- Since only about one-10,750th of the original carbon in ancient plant material actually ends up as oil, multiply 4.14 kilograms by 10,750 to get roughly 44,500 kilograms of carbon in ancient plant matter to make a gallon of gas.
- About half of plant matter is carbon, so double the 44,500 kilograms to get 89,000 kilograms - or 89 metric tons - of ancient plant matter to make a gallon of gas. In U.S. units, that is equal to a bit more than 196,000 pounds or 98 tons.
Dukes made similar calculations for oil, natural gas and coal to
determine that it took 44 million billion kilograms (97 million billion
pounds) of carbon in ancient plant matter to produce all the fossil fuel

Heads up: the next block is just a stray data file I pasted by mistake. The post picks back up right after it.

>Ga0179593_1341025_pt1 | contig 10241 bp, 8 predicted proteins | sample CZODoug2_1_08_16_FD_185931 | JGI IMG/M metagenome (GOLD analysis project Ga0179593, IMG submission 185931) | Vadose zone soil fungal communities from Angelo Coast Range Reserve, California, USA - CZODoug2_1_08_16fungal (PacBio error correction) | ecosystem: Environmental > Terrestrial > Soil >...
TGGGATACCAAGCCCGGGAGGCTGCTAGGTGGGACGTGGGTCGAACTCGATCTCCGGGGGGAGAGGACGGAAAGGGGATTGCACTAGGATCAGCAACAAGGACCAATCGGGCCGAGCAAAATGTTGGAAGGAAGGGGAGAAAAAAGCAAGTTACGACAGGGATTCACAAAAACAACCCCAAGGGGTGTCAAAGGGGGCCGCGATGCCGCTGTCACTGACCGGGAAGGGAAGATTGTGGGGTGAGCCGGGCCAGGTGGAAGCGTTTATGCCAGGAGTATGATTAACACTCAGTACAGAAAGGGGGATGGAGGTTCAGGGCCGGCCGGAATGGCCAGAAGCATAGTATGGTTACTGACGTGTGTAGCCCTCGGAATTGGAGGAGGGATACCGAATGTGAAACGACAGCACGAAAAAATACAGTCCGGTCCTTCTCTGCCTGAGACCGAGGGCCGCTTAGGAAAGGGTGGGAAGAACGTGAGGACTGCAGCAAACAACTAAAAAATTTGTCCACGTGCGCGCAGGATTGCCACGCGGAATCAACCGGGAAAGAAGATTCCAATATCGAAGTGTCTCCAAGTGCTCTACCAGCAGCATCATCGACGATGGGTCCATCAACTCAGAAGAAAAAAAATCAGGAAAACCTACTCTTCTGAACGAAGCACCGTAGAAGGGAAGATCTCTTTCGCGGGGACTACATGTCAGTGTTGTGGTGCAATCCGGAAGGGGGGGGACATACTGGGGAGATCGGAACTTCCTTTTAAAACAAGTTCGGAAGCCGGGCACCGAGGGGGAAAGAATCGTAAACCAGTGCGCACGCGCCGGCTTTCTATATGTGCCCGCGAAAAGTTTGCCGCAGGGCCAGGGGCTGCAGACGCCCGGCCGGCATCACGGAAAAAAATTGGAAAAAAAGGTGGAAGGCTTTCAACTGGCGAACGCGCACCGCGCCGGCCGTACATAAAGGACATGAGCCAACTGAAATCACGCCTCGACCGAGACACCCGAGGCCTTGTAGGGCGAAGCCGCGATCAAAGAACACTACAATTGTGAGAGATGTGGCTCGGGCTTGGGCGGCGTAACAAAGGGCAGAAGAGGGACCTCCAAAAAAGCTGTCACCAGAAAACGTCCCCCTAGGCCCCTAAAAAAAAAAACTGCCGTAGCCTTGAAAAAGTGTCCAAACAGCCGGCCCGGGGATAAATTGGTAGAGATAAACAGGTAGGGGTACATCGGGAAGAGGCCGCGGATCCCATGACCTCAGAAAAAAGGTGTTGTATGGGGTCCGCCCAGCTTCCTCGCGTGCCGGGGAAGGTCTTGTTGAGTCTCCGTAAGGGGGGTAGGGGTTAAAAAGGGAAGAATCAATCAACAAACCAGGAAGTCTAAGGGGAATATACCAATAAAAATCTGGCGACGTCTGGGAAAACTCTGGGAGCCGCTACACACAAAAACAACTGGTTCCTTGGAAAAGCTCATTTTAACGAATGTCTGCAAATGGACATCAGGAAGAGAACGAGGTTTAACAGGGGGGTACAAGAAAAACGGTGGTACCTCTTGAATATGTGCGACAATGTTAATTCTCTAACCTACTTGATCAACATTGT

used in 1997. That includes 29 million billion kilograms of prehistoric
plants to produce a year's worth of oil (including gasoline), almost 15
million billion kilograms of buried plant matter to make all the natural
gas used in 1997, and 27,000 billion kilograms of dead plants to produce
all the coal used in the same year.
"It took an incredible amount of plant matter to generate the fossil
fuels we are using today," says Dukes. "The new contribution of this
research is to enable us to picture just how inefficient and
unsustainable fossil fuels are - inefficient in terms of the conversion
of the original solar energy to fossil fuels. Fortunately, it is much
more efficient to use modern energy sources like wind and solar. As the
reasons keep piling up to switch away from fossil fuels, it is important
that we develop these modern power sources as quickly as possible."
Reprinted from the:
University of Utah Public Relations